February 2015
This report reviews the strategic framework that generates information needs that may be addressed by fisheries observers and evaluates current observer data collection protocols in that context.

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Seabirds gather around the back of a trawl fishing vessel. Seabirds gather around the back of a trawl fishing vessel

INT2013-04 Optimisation of observer data collection protocols final report (PDF, 6, 831K)


The deployment of independent fisheries observers is widely recognised as a key component of best practice fisheries management. In New Zealand, observers have been a critical component of the commercial fisheries management regime since the 1990s. The data collection approaches and protocols used by observers in New Zealand fisheries have generally become more detailed over time, as well as covering a greater number and diversity of protected species groups and fishing gears.

Here, we review the strategic framework that generates information needs that may be addressed by fisheries observers and evaluate current observer data collection protocols in that context. The review covers internationaland national agreements, legislation, policies, management plans, and international approaches to observer data collection, as well as manuals, briefing notes, protocols, and forms used by observers in New Zealand fisheries.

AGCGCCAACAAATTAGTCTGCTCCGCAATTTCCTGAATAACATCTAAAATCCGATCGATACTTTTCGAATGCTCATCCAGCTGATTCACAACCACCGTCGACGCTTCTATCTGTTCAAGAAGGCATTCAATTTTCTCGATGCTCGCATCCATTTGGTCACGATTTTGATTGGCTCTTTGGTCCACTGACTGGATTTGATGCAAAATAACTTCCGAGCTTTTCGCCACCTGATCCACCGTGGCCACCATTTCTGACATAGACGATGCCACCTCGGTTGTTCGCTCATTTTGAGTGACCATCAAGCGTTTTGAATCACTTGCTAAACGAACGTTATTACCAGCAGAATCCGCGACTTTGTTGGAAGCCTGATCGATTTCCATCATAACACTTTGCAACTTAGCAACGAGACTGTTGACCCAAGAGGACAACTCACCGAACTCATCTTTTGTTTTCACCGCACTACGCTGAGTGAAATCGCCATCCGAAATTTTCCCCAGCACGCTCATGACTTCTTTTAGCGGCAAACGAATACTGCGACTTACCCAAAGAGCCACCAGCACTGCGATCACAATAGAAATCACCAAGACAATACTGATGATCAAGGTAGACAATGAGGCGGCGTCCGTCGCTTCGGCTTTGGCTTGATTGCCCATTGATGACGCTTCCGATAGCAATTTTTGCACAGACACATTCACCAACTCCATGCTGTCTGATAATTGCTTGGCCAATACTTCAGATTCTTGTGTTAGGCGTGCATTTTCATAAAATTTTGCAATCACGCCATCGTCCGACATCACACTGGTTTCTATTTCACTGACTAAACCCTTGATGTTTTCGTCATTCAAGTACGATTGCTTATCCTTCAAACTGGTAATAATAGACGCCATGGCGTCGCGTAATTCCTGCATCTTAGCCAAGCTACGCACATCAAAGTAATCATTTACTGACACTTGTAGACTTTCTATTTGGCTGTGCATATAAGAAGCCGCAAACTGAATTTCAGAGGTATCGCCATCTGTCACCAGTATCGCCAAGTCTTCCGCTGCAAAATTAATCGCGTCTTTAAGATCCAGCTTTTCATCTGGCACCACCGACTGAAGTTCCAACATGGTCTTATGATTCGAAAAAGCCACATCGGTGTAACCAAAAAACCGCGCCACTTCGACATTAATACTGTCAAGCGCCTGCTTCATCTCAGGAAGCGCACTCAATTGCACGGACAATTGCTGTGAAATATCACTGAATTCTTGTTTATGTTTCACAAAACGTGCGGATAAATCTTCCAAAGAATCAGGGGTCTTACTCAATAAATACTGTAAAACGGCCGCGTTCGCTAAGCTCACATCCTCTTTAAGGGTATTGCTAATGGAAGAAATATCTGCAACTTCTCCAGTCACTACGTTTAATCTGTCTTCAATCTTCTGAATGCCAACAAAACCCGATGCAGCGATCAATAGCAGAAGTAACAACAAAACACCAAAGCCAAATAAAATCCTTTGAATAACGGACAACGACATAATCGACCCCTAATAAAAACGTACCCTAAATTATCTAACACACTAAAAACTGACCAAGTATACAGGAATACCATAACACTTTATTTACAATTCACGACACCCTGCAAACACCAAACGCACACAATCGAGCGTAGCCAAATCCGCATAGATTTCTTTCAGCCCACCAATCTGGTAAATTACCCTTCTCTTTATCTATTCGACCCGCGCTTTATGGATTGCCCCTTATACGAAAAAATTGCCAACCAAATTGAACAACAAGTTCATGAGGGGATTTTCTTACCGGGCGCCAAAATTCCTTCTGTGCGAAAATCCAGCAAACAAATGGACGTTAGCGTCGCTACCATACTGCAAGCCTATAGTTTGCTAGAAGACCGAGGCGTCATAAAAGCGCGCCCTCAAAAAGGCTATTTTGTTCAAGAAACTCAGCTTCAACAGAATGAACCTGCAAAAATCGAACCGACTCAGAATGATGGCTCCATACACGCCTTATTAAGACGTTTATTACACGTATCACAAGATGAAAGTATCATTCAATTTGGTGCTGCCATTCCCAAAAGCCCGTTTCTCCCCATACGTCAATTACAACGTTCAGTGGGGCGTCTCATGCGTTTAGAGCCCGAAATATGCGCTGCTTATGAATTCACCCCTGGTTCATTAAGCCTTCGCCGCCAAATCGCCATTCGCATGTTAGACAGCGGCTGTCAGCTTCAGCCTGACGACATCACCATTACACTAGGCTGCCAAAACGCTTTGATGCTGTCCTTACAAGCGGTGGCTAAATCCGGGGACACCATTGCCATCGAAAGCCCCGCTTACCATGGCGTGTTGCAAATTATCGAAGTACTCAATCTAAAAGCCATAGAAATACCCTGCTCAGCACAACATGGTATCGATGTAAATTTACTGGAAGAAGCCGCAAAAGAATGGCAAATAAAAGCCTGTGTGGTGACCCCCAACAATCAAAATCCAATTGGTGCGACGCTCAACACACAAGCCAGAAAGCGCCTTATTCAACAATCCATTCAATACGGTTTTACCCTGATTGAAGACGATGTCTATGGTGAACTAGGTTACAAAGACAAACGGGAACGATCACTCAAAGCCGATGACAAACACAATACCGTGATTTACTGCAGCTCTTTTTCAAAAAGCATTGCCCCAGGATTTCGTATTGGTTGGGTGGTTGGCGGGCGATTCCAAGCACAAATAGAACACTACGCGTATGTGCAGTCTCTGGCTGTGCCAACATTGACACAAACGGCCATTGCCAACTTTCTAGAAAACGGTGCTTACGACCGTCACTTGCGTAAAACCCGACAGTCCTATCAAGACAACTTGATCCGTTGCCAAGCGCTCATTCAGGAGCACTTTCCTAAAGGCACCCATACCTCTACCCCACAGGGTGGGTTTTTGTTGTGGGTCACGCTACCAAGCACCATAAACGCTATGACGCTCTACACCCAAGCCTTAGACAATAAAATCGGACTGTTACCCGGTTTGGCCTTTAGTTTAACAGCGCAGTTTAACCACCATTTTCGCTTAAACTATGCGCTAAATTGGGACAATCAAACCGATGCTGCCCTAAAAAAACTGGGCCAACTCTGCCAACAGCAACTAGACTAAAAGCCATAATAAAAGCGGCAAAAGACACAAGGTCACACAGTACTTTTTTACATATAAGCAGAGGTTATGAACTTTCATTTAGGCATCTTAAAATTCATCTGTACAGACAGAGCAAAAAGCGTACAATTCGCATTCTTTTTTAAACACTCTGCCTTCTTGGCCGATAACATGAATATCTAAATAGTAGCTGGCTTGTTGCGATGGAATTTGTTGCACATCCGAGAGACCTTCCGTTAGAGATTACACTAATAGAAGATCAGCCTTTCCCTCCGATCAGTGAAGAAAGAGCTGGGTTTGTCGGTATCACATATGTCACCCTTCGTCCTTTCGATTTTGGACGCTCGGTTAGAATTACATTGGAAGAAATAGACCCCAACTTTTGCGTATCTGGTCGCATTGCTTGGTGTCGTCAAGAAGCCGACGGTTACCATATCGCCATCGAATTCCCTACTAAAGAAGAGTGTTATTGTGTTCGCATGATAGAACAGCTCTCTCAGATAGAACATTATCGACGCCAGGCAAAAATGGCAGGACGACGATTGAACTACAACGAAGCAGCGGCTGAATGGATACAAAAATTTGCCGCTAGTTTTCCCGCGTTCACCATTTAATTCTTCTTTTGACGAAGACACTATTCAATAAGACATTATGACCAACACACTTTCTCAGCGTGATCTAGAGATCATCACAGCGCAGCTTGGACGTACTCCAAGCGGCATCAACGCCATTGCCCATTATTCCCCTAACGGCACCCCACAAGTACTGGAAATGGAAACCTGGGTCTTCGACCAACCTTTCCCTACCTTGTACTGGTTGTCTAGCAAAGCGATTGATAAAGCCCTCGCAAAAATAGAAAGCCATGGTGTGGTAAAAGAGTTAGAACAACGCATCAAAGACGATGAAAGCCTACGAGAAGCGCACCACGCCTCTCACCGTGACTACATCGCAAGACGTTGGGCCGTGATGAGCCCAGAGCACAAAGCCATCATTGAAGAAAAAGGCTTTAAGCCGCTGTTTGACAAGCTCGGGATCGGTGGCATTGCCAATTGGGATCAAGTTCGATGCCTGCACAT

Broadly, the strategic documents reviewed focused on the achievement of sustainability in environmental management and/or the conservation of biological diversity. Information needs that creates for New Zealand in relation to commercial fisheries encompass the characteristics of the fishing operations, the nature and extent of protected species captures, the status of captured animals, the operational and environmental factors that may contribute to captures, and, measures in place to avoid or reduce captures.

Protocols and forms currently used by observers to collect data from New Zealand fisheries partially address these information needs. Scope for improvements includes ensuring clarity and consistency in observer instructions, the addition of new fields or amendments to current fields on current data collection forms, the creation of new forms to capture additional information, and, the discontinuation of forms, fields, and metrics that are redundant or no longer useful. Priority areas in which to improve information collection relate to longline gear and protected species bycatch mitigation, purse seine gear and protected species interactions, mitigation of seabird strikes on trawl warps, cryptic mortality of protected species interacting with commercial fisheries, and coral bycatch. However, the most significant current impediment to meeting information needs is the paucity of observer coverage achieved in some fisheries, especially smaller-vessel fisheries operating in inshore areas. For those fisheries, our limited understanding of protected species interactions compromises New Zealand’s ability to deliver on domestic and international obligations.

To progress the work described in this report, at-sea testing of the proposed forms is required. Overall, regular review of the data collection approaches observers implement, combined with ensuring effective coverage of New Zealand commercial fisheries, will maximise the current and future benefits gained from observer deployments.

Publication information

Pierre, J. P., Thompson, F. N., and Mansfield, R. 2015. Optimisation of protocols employed by New Zealand government fisheries observers for protected species data collection. Report prepared by Dragonfly Data Science for the New Zealand Department of Conservation, Wellington. 79p.


Conservation Services Programme
Department of Conservation
PO Box 10-420
Wellington 6143


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